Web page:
Los Angeles – You either shudder or smile when the term “family band” comes to mind. For every Angus/Malcom Young, or Barry/Robin/Maurice Gibb who successfully perform together for decades, there is a mountain of Davies or Gallaghers who never could cope with the intimacy of sibling collaboration. Perhaps what dooms the band is that one member seizes the creative upper hand, never relinquishing it; other times feelings of resentment at one member’s outsized fame from a collaborative project can be the harbinger of a breakup. With that in mind, I prepared to meet power-pop group Ménage’s Ferreira siblings on the front patio of The Hotel Café for a chat before they headlined the hallowed music hall’s moody main room.
The first thing I notice when I meet Basilio Fernando (who goes by his middle name, Fernando) and his sister Bela is that these are two performers who clearly lack any off-putting “rock star” mentality. That mind-set alone is already a check in the right box for Ménage. Secondly, it became readily apparent through speaking to Fernando and Bela that there is clearly no power dynamic between the two “co-front persons.” The two traded off questions in the same graceful manner that they switch between vocals on the uplifting pop punk anthems from their self-titled debut full-length like “Tonight” and “Bury Us Young.”
“So I just wanted – um, I kind of had a name even before we had the band,” said Fernando. “We had the music, we kind of started working on recording without being a band, and I kind of was like…because the music was like all of us, you know kind of, having each other’s input. So ‘Ménage’ was kind of the word I thought made sense because it…alluded to a household. It’s not the first thing that comes to mind when you hear the word ‘ménage.’ And searching online…”
Indeed, it can be advised that when searching for “Ménage” online, it is best to add a “music” or “band” to the end of your search inquiry, lest you be met with some more-risqué results.
Fernando continued: “But yeah, that is kind of where it came from. It’s just the idea of working with family and the household.”
The band’s sound truly has the feel of a partnership between the three sibling musicians – Bela, Fernando and Gabriel – who were inspired by their upbringing in Toronto as well as childhood trips to their land of heritage, the culturally pristine country of Portugal.
“It’s like a really, untampered culture,” Fernando told me. “It has like zero American influence. I think that is really incredible, because it is so ‘out there’ to us.”
The two Ferreira brothers played in bands together throughout their school days as well as in the years that followed their relocation to Los Angeles. Meanwhile, Bela experienced her own solo success, even spending some time hosting MTV Portugal after a couple of her tracks found some commercial success abroad. But perhaps the siblings felt the urge to go back to their roots, and when all three found themselves in Los Angeles around 2012, Ménage was born with the addition of guitarist Elliot Boult and bassist Dave Haskett.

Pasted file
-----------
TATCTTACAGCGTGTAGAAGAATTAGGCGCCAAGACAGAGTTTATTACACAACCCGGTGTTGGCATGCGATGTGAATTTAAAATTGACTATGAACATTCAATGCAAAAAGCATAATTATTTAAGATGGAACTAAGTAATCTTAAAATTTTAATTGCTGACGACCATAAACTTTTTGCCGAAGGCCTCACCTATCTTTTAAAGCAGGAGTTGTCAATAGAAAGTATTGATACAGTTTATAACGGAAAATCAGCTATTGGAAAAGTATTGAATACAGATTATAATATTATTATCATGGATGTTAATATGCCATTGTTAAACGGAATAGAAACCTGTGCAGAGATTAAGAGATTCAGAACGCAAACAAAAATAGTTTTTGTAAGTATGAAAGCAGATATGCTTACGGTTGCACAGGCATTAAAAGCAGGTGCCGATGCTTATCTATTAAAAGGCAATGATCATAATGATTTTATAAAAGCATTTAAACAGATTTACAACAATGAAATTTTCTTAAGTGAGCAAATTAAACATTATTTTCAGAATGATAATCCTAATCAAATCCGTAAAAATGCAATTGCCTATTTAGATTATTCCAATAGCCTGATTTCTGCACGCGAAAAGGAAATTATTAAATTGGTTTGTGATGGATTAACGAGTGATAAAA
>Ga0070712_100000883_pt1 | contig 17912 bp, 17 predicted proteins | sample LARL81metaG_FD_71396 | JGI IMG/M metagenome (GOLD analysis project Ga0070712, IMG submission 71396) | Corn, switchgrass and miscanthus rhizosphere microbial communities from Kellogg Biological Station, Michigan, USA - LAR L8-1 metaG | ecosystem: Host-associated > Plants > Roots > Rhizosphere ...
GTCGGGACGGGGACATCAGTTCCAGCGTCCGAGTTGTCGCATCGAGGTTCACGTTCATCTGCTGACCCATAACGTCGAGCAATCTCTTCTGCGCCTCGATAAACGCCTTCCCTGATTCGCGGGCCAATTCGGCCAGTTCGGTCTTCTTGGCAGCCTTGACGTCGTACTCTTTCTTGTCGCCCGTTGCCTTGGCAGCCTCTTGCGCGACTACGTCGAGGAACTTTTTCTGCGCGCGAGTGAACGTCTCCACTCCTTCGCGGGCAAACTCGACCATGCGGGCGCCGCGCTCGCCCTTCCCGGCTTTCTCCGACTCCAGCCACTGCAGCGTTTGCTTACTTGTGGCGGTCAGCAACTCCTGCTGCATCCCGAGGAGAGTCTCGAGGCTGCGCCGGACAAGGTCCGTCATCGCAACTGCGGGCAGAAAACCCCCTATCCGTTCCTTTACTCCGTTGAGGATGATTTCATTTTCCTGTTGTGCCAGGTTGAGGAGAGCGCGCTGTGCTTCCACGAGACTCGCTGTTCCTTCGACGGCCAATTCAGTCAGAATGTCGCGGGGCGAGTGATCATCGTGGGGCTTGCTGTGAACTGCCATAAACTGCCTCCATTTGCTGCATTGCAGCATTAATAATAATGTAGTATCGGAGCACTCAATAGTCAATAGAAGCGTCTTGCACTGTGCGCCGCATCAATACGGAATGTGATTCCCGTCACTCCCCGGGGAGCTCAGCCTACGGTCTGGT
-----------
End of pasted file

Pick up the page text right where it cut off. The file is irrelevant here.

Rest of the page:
To date, Ménage has released one full-length record, one four-song mini-EP, and one stand-alone single. While the band clearly falls into a pop-rock classification, from there it is difficult to suss out a micro-classification. There are elements of old-world Portuguese classical guitar, moments in which the band falls into a radio-friendly pop rock groove, and heavier passages which reach quasi-hardcore-punk buzz.
“I think it’s very – well (the songs) are all kind of day-to-day stories that we write about, they’re biographical,” said Bela when asked about Ménage’s sound. “But also – apart from the lyrics and all that – it’s very live-oriented. When we write songs, especially after having just toured, we are writing more picturing the live show.”
The latest release, straightforwardly enough titled EP, is a bit more cleanly produced that their self-titled full length and skews towards the pop sound – while “To The End” has some screaming in the chorus, it has been buffered to a pleasing sheen and leads into a head-bopping chorus of “La La La, Yeah!” The band’s recently released digital single, “Black and White TV,” features the bass and programming work of Portishead bassist Jim Barr, and is a bit of an oddball track.
“It’s a really, really old song actually, that we had,” Fernando explained. “That didn’t quite suit the full length, didn’t really suit the EPs, so we kind of just have this left-of-center song…It might be our oldest.”
“It is actually just a floating single; it’s not really on any hard copies or CDs,” added Bela. “So we haven’t really decided what we are going to do with that.”
Ménage played a handful of shows in Los Angeles between a stop for South by Southwest in Austin, TX before their appearance at The Hotel Café in Hollywood, CA. They got their Sunset Strip fix after playing at the Viper Room, but find that Los Angeles’ Eastside music scene is much more attuned to their genre – makes sense, considering there is a lyric in the final chorus of “Bury Us Young” that mentions “the sounds of Echo Park.’”
The band recently wrapped up recording its second of four EPs, which will be released in the near future. The band plans to continue touring along the East Coast as well as heading out for a European tour.